Iranian-supported Houthi rebels targeted Saudi Arabia’s oil infrastructure on Saturday morning with drone attacks against a major oil-processing facility, and an oil field owned by ARAMCO. These attacks have caused substantial damage and appear set to have a major effect on oil markets. The Saudi government has announced it will be shutting down roughly half of its oil production for the moment. This translates to around 5 million barrels of crude oil a day, which is roughly 5% of daily global oil production. The attacks are an unprecedented effort against global energy supplies, and have revealed the vulnerability of Saudi Arabia, and other Gulf nations oil infrastructure.
Iran is undoubtedly behind this attack, using its Houthi rebel proxy as a viable front. The Saudis have endured dozens of drone attacks initiated by the Houthis in recent years. None have been as economically damaging as this one. For Tehran, this attack comes days after the European Union’s failure to ease US economic sanctions currently in place against Iran. Many reports have surfaced alluding to the possibility of President Trump easing sanctions. If true, this likely had something to do with the resignation of John Bolton, who is a fierce hawk on Iran.
This morning’s attacks achieve two goals: It degrades Saudi oil production and negatively affects the oil market. There will be a slight period of economic distress, however it will not linger. Geopolitically, decisions have to be made soon. This is a direct attack on Saudi territory, and its economic capabilities by Iran. Riyadh can see beyond the Houthi front. The question for Riyadh is: How to respond?
The United States will have a say in the matter as well. As the ‘Maxium Pressure’ campaign against Iran continues to bring success, Tehran is becoming increasingly desperate. A show of military force may be needed to deter Iran from going any farther in its efforts. Or, the Saudis could decide to strike Iranian oil producing facilities on their own in retaliation. With luck, the coming hours will reveal just what direction the Saudis, and United States are leaning in, with regards to a possible response.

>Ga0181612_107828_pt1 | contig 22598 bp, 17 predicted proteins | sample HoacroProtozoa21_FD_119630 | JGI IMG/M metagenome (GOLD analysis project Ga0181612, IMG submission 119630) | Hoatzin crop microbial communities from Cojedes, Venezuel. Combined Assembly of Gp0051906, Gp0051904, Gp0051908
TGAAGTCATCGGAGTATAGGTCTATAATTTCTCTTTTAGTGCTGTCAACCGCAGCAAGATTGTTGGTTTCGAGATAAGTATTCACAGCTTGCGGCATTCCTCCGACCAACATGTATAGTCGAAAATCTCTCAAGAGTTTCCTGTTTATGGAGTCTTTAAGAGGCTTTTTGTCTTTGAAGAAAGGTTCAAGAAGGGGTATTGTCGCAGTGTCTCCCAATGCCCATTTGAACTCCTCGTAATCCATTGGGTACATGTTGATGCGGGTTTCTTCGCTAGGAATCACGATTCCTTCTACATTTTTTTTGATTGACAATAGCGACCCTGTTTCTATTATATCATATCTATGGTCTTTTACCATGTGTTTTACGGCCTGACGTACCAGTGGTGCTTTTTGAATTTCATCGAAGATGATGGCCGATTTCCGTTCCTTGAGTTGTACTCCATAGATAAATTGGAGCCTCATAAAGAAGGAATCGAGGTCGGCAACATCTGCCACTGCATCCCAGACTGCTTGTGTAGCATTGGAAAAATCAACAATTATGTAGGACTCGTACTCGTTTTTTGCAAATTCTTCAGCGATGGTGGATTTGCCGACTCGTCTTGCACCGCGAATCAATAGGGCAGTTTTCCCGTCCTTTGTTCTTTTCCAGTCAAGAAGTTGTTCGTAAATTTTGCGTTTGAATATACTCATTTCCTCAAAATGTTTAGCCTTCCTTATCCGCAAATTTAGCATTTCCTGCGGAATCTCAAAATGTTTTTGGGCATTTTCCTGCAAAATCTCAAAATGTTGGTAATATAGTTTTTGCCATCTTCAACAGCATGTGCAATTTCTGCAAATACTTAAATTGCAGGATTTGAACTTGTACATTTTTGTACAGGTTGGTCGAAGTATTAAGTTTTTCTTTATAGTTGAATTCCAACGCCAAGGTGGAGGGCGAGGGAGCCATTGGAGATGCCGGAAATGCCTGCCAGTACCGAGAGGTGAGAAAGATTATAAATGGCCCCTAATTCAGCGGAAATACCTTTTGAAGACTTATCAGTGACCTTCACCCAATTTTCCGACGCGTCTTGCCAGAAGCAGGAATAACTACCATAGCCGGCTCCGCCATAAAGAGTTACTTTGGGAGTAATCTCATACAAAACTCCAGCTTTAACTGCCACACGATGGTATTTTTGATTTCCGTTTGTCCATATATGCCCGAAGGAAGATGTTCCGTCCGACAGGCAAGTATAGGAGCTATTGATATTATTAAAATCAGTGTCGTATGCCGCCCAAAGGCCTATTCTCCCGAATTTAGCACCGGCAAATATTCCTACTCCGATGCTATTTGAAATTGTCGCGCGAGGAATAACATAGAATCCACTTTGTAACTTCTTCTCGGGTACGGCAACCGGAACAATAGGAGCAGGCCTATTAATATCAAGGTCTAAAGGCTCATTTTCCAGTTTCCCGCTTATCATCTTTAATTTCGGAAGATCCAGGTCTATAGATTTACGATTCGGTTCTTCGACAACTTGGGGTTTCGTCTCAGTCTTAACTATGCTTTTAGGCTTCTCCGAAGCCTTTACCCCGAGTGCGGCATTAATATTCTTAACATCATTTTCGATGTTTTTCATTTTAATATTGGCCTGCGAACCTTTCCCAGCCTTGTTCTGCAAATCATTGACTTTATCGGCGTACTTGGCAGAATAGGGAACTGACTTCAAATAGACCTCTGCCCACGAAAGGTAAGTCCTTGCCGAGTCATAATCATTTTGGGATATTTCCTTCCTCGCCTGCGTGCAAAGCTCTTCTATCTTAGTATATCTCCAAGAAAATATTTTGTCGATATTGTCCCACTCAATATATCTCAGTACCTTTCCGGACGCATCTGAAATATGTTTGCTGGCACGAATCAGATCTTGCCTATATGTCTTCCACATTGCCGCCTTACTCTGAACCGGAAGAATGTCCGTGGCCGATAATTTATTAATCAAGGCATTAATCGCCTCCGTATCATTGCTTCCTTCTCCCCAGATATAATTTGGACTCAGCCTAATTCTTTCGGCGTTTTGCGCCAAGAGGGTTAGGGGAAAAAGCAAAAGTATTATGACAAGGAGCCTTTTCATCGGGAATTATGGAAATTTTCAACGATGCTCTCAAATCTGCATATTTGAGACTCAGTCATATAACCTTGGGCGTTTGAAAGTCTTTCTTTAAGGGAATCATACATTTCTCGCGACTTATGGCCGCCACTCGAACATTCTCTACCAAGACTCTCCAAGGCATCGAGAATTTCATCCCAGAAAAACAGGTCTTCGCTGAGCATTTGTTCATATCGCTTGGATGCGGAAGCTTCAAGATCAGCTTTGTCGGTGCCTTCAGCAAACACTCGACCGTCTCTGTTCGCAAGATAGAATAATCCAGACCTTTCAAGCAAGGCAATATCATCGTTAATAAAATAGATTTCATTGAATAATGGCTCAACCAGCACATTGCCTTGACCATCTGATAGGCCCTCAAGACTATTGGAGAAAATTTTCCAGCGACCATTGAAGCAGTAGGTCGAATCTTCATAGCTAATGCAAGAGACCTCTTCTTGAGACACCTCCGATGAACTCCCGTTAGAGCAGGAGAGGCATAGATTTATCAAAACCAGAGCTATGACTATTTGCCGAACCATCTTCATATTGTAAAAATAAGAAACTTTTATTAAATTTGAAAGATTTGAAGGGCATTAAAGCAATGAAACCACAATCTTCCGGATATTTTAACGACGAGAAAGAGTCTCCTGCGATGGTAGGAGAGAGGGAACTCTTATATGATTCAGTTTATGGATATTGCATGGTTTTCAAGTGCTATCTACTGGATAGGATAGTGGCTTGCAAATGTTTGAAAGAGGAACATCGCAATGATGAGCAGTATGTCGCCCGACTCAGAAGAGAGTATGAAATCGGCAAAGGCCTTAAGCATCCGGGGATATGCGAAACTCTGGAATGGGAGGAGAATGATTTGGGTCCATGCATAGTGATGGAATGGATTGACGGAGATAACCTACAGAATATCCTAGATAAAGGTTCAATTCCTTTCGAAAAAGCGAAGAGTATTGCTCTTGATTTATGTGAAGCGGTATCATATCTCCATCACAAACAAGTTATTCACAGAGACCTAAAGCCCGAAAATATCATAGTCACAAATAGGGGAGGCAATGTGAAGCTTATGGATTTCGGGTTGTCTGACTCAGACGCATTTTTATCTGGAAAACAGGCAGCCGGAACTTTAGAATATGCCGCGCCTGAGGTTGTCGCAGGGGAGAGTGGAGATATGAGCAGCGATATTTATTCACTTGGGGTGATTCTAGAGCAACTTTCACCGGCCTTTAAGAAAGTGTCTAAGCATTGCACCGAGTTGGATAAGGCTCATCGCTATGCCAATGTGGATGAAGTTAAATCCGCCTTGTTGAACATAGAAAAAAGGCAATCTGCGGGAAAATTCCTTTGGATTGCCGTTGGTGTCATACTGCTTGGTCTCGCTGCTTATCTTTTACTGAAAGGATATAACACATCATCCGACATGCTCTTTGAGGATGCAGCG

Iran-backed Houthi rebels attacked an airport in southwestern Saudi Arabia today. Saudi officials confirm a projectile struck an arrivals terminal at Abha International Airport near the city of Khamis Mushait. Houthi officials wasted no time in claiming responsibility for the attack with a spokesman for the rebel group saying a cruise missile was launched at the airport’s control tower. Saudi officials have said nothing about damage to the control tower, however, there were two dozen or so travelers wounded by the projectile that hit the terminal. The Houthis also claimed that this attack was a response to “Saudi Aggression” in Yemen, though no details were given beyond that.
Houthi attacks against targets in Saudi Arabia have ramped up in recent weeks. Last month, Houthi drones attacked a pair of pumping facilities along a Saudi pipeline, forcing Riyadh to close the pipeline for a short time. Also in May, Saudi forces shot down a Houthi drone that targeted Jizan airport near the Yemeni border. This month has not been any quieter. On Sunday, rebel drones struck a Saudi drone facility at another airport near the Saudi-Yemen border. On the following day, Saudi air defense forces intercepted two drones as they approached Khamis Mushait, where King Khalid Air Base, a major Royal Saudi Air Force installation is also located.
As tensions between the United States and Iran have drawn down recently, Houthi activity is on the rise in Yemen. Iran is likely pressuring the Houthis to continue their attacks on targets in Saudi territory in the hopes it will shift international attention away from the war of words now taking place between Iran and the United States. Despite its efforts, Iran has had little success persuading the Trump administration to roll back the sanctions now in place. Other attempts to enlist Europe’s help in the matter have so far brought no success.